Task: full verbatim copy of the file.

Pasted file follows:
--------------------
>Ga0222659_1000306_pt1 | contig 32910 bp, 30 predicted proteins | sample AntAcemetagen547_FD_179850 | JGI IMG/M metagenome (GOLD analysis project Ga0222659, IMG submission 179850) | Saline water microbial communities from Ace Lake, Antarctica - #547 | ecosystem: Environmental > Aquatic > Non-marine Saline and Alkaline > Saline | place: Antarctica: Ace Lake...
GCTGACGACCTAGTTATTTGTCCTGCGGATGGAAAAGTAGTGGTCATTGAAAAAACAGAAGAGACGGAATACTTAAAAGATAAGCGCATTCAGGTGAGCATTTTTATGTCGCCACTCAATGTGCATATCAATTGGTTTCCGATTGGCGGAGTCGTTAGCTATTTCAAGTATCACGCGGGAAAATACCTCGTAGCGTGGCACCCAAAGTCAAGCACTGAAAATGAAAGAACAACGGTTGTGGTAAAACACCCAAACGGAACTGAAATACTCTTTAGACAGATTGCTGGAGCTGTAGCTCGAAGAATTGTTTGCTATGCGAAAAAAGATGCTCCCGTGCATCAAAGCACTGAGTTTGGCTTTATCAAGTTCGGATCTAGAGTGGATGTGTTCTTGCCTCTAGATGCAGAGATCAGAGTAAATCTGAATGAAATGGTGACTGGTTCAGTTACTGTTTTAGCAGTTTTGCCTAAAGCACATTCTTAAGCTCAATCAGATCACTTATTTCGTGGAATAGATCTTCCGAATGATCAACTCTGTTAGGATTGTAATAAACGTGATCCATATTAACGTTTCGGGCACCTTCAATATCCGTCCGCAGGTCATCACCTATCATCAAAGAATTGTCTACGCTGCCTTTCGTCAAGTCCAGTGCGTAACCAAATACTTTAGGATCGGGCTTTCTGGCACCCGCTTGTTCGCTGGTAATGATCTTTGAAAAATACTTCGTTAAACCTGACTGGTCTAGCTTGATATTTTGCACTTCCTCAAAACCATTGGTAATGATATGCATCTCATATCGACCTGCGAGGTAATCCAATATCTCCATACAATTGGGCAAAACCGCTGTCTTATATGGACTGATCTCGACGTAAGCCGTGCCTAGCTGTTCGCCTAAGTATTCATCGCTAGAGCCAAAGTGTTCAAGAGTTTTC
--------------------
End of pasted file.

>Ga0222659_1000306_pt1 | contig 32910 bp, 30 predicted proteins | sample AntAcemetagen547_FD_179850 | JGI IMG/M metagenome (GOLD analysis project Ga0222659, IMG submission 179850) | Saline water microbial communities from Ace Lake, Antarctica - #547 | ecosystem: Environmental > Aquatic > Non-marine Saline and Alkaline > Saline | place: Antarctica: Ace Lake...
GCTGACGACCTAGTTATTTGTCCTGCGGATGGAAAAGTAGTGGTCATTGAAAAAACAGAAGAGACGGAATACTTAAAAGATAAGCGCATTCAGGTGAGCATTTTTATGTCGCCACTCAATGTGCATATCAATTGGTTTCCGATTGGCGGAGTCGTTAGCTATTTCAAGTATCACGCGGGAAAATACCTCGTAGCGTGGCACCCAAAGTCAAGCACTGAAAATGAAAGAACAACGGTTGTGGTAAAACACCCAAACGGAACTGAAATACTCTTTAGACAGATTGCTGGAGCTGTAGCTCGAAGAATTGTTTGCTATGCGAAAAAAGATGCTCCCGTGCATCAAAGCACTGAGTTTGGCTTTATCAAGTTCGGATCTAGAGTGGATGTGTTCTTGCCTCTAGATGCAGAGATCAGAGTAAATCTGAATGAAATGGTGACTGGTTCAGTTACTGTTTTAGCAGTTTTGCCTAAAGCACATTCTTAAGCTCAATCAGATCACTTATTTCGTGGAATAGATCTTCCGAATGATCAACTCTGTTAGGATTGTAATAAACGTGATCCATATTAACGTTTCGGGCACCTTCAATATCCGTCCGCAGGTCATCACCTATCATCAAAGAATTGTCTACGCTGCCTTTCGTCAAGTCCAGTGCGTAACCAAATACTTTAGGATCGGGCTTTCTGGCACCCGCTTGTTCGCTGGTAATGATCTTTGAAAAATACTTCGTTAAACCTGACTGGTCTAGCTTGATATTTTGCACTTCCTCAAAACCATTGGTAATGATATGCATCTCATATCGACCTGCGAGGTAATCCAATATCTCCATACAATTGGGCAAAACCGCTGTCTTATATGGACTGATCTCGACGTAAGCCGTGCCTAGCTGTTCGCCTAAGTATTCATCGCTAGAGCCAAAGTGTTCAAGAGTTTTC